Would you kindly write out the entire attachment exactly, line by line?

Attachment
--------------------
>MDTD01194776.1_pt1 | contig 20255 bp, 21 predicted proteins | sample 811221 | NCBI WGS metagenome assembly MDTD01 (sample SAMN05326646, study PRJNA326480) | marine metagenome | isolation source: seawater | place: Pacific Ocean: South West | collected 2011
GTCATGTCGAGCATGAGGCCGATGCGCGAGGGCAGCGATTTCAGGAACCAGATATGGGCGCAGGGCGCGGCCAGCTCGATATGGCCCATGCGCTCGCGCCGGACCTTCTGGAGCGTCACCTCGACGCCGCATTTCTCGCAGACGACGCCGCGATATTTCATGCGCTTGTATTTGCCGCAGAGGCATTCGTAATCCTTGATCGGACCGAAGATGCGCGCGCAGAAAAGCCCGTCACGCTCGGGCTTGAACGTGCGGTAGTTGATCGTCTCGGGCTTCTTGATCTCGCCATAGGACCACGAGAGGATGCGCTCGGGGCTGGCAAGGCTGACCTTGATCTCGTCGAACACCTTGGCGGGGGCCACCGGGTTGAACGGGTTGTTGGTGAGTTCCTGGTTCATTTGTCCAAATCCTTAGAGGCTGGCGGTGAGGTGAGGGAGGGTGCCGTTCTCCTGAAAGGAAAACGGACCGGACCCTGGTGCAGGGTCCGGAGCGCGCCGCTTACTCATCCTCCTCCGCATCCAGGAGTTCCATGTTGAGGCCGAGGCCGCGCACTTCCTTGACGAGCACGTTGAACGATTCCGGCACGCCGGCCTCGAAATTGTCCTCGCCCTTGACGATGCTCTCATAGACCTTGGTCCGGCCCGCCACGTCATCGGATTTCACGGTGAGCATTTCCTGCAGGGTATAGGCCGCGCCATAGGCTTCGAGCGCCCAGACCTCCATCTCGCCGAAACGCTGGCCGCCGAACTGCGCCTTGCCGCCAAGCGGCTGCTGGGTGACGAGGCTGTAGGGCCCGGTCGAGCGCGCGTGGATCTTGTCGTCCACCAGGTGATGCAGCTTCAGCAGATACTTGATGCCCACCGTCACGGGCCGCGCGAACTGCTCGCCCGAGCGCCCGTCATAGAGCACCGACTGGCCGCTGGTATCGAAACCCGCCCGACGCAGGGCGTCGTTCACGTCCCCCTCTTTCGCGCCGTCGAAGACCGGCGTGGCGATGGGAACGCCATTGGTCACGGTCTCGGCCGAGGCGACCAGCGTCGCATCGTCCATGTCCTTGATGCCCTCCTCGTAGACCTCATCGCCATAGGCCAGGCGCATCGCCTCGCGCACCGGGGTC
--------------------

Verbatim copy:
>MDTD01194776.1_pt1 | contig 20255 bp, 21 predicted proteins | sample 811221 | NCBI WGS metagenome assembly MDTD01 (sample SAMN05326646, study PRJNA326480) | marine metagenome | isolation source: seawater | place: Pacific Ocean: South West | collected 2011
GTCATGTCGAGCATGAGGCCGATGCGCGAGGGCAGCGATTTCAGGAACCAGATATGGGCGCAGGGCGCGGCCAGCTCGATATGGCCCATGCGCTCGCGCCGGACCTTCTGGAGCGTCACCTCGACGCCGCATTTCTCGCAGACGACGCCGCGATATTTCATGCGCTTGTATTTGCCGCAGAGGCATTCGTAATCCTTGATCGGACCGAAGATGCGCGCGCAGAAAAGCCCGTCACGCTCGGGCTTGAACGTGCGGTAGTTGATCGTCTCGGGCTTCTTGATCTCGCCATAGGACCACGAGAGGATGCGCTCGGGGCTGGCAAGGCTGACCTTGATCTCGTCGAACACCTTGGCGGGGGCCACCGGGTTGAACGGGTTGTTGGTGAGTTCCTGGTTCATTTGTCCAAATCCTTAGAGGCTGGCGGTGAGGTGAGGGAGGGTGCCGTTCTCCTGAAAGGAAAACGGACCGGACCCTGGTGCAGGGTCCGGAGCGCGCCGCTTACTCATCCTCCTCCGCATCCAGGAGTTCCATGTTGAGGCCGAGGCCGCGCACTTCCTTGACGAGCACGTTGAACGATTCCGGCACGCCGGCCTCGAAATTGTCCTCGCCCTTGACGATGCTCTCATAGACCTTGGTCCGGCCCGCCACGTCATCGGATTTCACGGTGAGCATTTCCTGCAGGGTATAGGCCGCGCCATAGGCTTCGAGCGCCCAGACCTCCATCTCGCCGAAACGCTGGCCGCCGAACTGCGCCTTGCCGCCAAGCGGCTGCTGGGTGACGAGGCTGTAGGGCCCGGTCGAGCGCGCGTGGATCTTGTCGTCCACCAGGTGATGCAGCTTCAGCAGATACTTGATGCCCACCGTCACGGGCCGCGCGAACTGCTCGCCCGAGCGCCCGTCATAGAGCACCGACTGGCCGCTGGTATCGAAACCCGCCCGACGCAGGGCGTCGTTCACGTCCCCCTCTTTCGCGCCGTCGAAGACCGGCGTGGCGATGGGAACGCCATTGGTCACGGTCTCGGCCGAGGCGACCAGCGTCGCATCGTCCATGTCCTTGATGCCCTCCTCGTAGACCTCATCGCCATAGGCCAGGCGCATCGCCTCGCGCACCGGGGTC